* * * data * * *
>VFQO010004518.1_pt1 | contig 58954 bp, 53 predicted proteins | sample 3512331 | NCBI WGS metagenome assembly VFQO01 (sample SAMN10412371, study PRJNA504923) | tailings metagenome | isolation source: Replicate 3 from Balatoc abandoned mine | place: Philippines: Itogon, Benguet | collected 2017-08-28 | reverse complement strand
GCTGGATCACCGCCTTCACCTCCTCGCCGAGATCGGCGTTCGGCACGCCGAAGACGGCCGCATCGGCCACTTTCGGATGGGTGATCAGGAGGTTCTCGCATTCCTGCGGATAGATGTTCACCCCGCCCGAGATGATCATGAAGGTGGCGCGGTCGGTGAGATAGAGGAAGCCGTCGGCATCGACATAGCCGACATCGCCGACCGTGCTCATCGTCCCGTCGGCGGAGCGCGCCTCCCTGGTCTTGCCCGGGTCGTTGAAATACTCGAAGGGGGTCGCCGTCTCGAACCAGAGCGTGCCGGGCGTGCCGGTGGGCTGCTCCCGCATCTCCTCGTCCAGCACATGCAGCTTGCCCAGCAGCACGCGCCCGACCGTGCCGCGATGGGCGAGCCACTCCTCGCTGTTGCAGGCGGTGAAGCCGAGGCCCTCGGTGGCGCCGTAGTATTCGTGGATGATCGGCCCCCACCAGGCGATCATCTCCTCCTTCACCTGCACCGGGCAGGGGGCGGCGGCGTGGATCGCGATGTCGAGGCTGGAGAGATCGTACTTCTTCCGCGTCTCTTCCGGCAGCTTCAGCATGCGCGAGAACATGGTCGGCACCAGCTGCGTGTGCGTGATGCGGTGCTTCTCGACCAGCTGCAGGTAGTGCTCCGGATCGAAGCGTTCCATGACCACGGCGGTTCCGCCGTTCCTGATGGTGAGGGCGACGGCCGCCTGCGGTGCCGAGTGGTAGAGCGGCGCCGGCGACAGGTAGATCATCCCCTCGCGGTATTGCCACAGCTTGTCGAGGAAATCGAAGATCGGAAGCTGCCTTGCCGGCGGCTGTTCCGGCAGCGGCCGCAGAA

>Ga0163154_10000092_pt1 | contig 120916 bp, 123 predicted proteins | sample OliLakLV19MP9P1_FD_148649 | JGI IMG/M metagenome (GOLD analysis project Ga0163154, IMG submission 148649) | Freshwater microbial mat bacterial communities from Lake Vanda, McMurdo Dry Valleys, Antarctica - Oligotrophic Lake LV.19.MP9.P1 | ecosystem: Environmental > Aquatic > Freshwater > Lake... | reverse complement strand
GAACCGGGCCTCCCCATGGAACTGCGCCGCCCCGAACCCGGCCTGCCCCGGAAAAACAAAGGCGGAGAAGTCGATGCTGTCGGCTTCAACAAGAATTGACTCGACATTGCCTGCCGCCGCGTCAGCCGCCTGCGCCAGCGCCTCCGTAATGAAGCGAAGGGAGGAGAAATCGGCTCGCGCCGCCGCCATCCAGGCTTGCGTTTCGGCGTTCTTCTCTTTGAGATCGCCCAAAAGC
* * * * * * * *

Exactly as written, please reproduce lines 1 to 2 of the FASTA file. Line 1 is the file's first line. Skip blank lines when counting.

>VFQO010004518.1_pt1 | contig 58954 bp, 53 predicted proteins | sample 3512331 | NCBI WGS metagenome assembly VFQO01 (sample SAMN10412371, study PRJNA504923) | tailings metagenome | isolation source: Replicate 3 from Balatoc abandoned mine | place: Philippines: Itogon, Benguet | collected 2017-08-28 | reverse complement strand
GCTGGATCACCGCCTTCACCTCCTCGCCGAGATCGGCGTTCGGCACGCCGAAGACGGCCGCATCGGCCACTTTCGGATGGGTGATCAGGAGGTTCTCGCATTCCTGCGGATAGATGTTCACCCCGCCCGAGATGATCATGAAGGTGGCGCGGTCGGTGAGATAGAGGAAGCCGTCGGCATCGACATAGCCGACATCGCCGACCGTGCTCATCGTCCCGTCGGCGGAGCGCGCCTCCCTGGTCTTGCCCGGGTCGTTGAAATACTCGAAGGGGGTCGCCGTCTCGAACCAGAGCGTGCCGGGCGTGCCGGTGGGCTGCTCCCGCATCTCCTCGTCCAGCACATGCAGCTTGCCCAGCAGCACGCGCCCGACCGTGCCGCGATGGGCGAGCCACTCCTCGCTGTTGCAGGCGGTGAAGCCGAGGCCCTCGGTGGCGCCGTAGTATTCGTGGATGATCGGCCCCCACCAGGCGATCATCTCCTCCTTCACCTGCACCGGGCAGGGGGCGGCGGCGTGGATCGCGATGTCGAGGCTGGAGAGATCGTACTTCTTCCGCGTCTCTTCCGGCAGCTTCAGCATGCGCGAGAACATGGTCGGCACCAGCTGCGTGTGCGTGATGCGGTGCTTCTCGACCAGCTGCAGGTAGTGCTCCGGATCGAAGCGTTCCATGACCACGGCGGTTCCGCCGTTCCTGATGGTGAGGGCGACGGCCGCCTGCGGTGCCGAGTGGTAGAGCGGCGCCGGCGACAGGTAGATCATCCCCTCGCGGTATTGCCACAGCTTGTCGAGGAAATCGAAGATCGGAAGCTGCCTTGCCGGCGGCTGTTCCGGCAGCGGCCGCAGAA